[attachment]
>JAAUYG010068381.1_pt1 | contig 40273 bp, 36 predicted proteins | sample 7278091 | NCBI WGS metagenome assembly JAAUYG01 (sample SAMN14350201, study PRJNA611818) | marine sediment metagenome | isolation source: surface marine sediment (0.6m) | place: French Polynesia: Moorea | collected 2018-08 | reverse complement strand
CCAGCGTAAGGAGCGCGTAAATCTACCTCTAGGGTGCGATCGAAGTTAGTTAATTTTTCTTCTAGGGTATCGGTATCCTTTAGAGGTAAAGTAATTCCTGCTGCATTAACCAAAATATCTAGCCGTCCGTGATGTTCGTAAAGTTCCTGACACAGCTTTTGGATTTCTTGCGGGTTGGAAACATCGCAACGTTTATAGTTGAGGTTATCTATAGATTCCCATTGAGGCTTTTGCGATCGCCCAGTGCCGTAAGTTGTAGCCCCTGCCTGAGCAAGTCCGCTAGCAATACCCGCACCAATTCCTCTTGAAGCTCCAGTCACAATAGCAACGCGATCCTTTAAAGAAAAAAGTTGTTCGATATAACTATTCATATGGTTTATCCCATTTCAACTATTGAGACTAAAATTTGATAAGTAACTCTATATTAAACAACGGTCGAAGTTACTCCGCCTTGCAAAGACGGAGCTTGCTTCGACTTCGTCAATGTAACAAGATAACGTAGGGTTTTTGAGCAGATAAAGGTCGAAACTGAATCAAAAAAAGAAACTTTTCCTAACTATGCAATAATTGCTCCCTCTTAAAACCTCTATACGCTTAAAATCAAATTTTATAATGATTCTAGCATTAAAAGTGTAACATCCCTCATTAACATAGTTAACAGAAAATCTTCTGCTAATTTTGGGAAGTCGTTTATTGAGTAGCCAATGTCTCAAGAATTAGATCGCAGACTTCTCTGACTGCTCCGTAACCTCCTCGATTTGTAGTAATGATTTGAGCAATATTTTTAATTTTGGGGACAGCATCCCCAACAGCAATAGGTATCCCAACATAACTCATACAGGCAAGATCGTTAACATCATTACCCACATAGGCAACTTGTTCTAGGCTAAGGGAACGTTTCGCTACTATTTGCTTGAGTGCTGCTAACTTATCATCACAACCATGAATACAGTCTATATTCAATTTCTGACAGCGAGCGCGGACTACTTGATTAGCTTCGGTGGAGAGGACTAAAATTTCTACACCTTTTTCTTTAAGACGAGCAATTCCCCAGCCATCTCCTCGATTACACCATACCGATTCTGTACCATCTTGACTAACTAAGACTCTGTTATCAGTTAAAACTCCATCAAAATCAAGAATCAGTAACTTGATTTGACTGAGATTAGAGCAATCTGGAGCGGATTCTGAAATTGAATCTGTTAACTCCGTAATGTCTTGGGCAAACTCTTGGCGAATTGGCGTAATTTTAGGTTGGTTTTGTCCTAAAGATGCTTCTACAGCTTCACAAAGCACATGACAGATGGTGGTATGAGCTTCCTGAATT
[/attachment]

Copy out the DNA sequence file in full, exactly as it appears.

>JAAUYG010068381.1_pt1 | contig 40273 bp, 36 predicted proteins | sample 7278091 | NCBI WGS metagenome assembly JAAUYG01 (sample SAMN14350201, study PRJNA611818) | marine sediment metagenome | isolation source: surface marine sediment (0.6m) | place: French Polynesia: Moorea | collected 2018-08 | reverse complement strand
CCAGCGTAAGGAGCGCGTAAATCTACCTCTAGGGTGCGATCGAAGTTAGTTAATTTTTCTTCTAGGGTATCGGTATCCTTTAGAGGTAAAGTAATTCCTGCTGCATTAACCAAAATATCTAGCCGTCCGTGATGTTCGTAAAGTTCCTGACACAGCTTTTGGATTTCTTGCGGGTTGGAAACATCGCAACGTTTATAGTTGAGGTTATCTATAGATTCCCATTGAGGCTTTTGCGATCGCCCAGTGCCGTAAGTTGTAGCCCCTGCCTGAGCAAGTCCGCTAGCAATACCCGCACCAATTCCTCTTGAAGCTCCAGTCACAATAGCAACGCGATCCTTTAAAGAAAAAAGTTGTTCGATATAACTATTCATATGGTTTATCCCATTTCAACTATTGAGACTAAAATTTGATAAGTAACTCTATATTAAACAACGGTCGAAGTTACTCCGCCTTGCAAAGACGGAGCTTGCTTCGACTTCGTCAATGTAACAAGATAACGTAGGGTTTTTGAGCAGATAAAGGTCGAAACTGAATCAAAAAAAGAAACTTTTCCTAACTATGCAATAATTGCTCCCTCTTAAAACCTCTATACGCTTAAAATCAAATTTTATAATGATTCTAGCATTAAAAGTGTAACATCCCTCATTAACATAGTTAACAGAAAATCTTCTGCTAATTTTGGGAAGTCGTTTATTGAGTAGCCAATGTCTCAAGAATTAGATCGCAGACTTCTCTGACTGCTCCGTAACCTCCTCGATTTGTAGTAATGATTTGAGCAATATTTTTAATTTTGGGGACAGCATCCCCAACAGCAATAGGTATCCCAACATAACTCATACAGGCAAGATCGTTAACATCATTACCCACATAGGCAACTTGTTCTAGGCTAAGGGAACGTTTCGCTACTATTTGCTTGAGTGCTGCTAACTTATCATCACAACCATGAATACAGTCTATATTCAATTTCTGACAGCGAGCGCGGACTACTTGATTAGCTTCGGTGGAGAGGACTAAAATTTCTACACCTTTTTCTTTAAGACGAGCAATTCCCCAGCCATCTCCTCGATTACACCATACCGATTCTGTACCATCTTGACTAACTAAGACTCTGTTATCAGTTAAAACTCCATCAAAATCAAGAATCAGTAACTTGATTTGACTGAGATTAGAGCAATCTGGAGCGGATTCTGAAATTGAATCTGTTAACTCCGTAATGTCTTGGGCAAACTCTTGGCGAATTGGCGTAATTTTAGGTTGGTTTTGTCCTAAAGATGCTTCTACAGCTTCACAAAGCACATGACAGATGGTGGTATGAGCTTCCTGAATT